I’ve been thinking about earthquakes. There were a couple late last year. The first was a 4.5 on the Richter scale, causing our dogs to bark and us to bolt from our chairs. We felt the house move. The second quake was smaller, but a bathroom cabinet fell from our wall.
My wife, who is from Berkeley, Calif., has experienced numerous earthquakes, the most famous being the “World Series” quake in 1989, which struck as the game was beginning in San Francisco. Fear was in the announcers’ voices as the stadium shook. The quake measured 6.9, but was especially dangerous because of its side-to-side motion. My wife was driving on a freeway and says that it was like being hit by ocean waves from opposite sides at the same time. She thought she’d lost a wheel, and when she pulled over to check, a pickup drove by and someone yelled, “It’s an earthquake, you idiot.” Fifty-seven people were killed.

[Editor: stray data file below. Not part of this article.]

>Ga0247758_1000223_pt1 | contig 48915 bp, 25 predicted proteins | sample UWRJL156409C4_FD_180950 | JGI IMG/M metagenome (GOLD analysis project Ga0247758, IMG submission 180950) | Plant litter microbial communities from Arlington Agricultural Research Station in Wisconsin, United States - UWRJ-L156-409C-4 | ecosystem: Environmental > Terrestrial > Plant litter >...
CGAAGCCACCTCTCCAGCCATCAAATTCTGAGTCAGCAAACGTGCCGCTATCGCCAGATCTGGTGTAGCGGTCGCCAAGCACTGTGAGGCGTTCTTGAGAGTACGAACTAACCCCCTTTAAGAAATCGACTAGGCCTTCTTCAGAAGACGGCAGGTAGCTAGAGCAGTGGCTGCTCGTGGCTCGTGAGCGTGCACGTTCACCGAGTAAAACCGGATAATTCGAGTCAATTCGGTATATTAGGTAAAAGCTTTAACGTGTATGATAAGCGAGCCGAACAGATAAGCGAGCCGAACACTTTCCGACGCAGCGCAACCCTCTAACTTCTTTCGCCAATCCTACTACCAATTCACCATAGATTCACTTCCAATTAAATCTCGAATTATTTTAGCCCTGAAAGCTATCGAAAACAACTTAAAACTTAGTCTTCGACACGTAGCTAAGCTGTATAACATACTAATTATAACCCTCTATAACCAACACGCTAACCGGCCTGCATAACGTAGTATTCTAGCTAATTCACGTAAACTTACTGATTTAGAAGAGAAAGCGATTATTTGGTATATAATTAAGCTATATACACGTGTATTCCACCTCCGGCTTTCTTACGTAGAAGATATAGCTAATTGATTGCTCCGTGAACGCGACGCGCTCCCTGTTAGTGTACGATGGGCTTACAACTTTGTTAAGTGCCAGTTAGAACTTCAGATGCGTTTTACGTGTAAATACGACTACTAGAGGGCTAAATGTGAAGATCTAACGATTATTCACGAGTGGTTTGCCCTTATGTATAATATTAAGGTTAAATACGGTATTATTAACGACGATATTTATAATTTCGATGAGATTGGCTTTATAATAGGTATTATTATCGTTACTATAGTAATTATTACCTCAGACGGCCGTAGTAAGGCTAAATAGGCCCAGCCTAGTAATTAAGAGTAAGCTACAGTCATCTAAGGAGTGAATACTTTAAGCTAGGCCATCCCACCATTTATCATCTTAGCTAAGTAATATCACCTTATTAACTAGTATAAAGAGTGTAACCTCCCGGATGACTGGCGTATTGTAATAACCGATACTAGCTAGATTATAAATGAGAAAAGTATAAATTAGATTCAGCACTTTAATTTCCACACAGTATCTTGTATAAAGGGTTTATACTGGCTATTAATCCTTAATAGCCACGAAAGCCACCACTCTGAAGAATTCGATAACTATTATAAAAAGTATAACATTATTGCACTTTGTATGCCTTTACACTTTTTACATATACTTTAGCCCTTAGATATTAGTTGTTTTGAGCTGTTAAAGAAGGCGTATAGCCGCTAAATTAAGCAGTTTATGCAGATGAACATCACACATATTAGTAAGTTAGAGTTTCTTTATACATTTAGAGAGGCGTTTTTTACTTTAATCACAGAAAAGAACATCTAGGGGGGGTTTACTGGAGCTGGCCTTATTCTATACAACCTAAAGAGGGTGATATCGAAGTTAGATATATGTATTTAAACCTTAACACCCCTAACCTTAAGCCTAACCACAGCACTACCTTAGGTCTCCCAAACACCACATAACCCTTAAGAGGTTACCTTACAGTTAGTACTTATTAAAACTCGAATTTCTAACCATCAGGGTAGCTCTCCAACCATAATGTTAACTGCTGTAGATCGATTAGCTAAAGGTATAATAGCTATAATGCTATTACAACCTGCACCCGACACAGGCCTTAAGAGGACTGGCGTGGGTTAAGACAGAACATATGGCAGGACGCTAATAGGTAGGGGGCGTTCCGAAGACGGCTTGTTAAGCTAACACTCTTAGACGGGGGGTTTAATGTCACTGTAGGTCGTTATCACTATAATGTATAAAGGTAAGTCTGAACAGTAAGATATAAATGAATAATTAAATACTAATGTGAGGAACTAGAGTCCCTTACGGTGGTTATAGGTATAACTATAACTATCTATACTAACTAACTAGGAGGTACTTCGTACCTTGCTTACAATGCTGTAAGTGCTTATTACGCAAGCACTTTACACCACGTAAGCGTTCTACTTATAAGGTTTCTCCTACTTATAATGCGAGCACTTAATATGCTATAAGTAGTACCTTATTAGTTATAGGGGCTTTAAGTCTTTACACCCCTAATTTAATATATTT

The Richter scale is difficult for me to figure out. According to the U.S. Geological Survey, a 4.5 can be recorded by seismographs (earthquake-measuring instruments) around the world. Its website says, “Each whole number increase in magnitude represents a tenfold increase in measured amplitude …” The explanation gets confusing from there, so let me put it this way: each whole number is wicked worse than the preceding whole number.
Earthquakes aren’t rare here. In fact, in geologic time, we live in a place where earthquakes are common. We can expect a moderate to strong one because of our past history. In 1638 and again in 1663, there were major earthquakes. The first one struck before Andover was settled. However, early settlors in Newbury were terrified by the four-minute quake. It knocked them down, scared their farm animals and caused widespread destruction. Settlors probably had second thoughts about their recent move to the New World. The 1663 quake was more destructive because of its size — Canada to Mexico — and intensity. It destroyed or damaged almost every Boston building.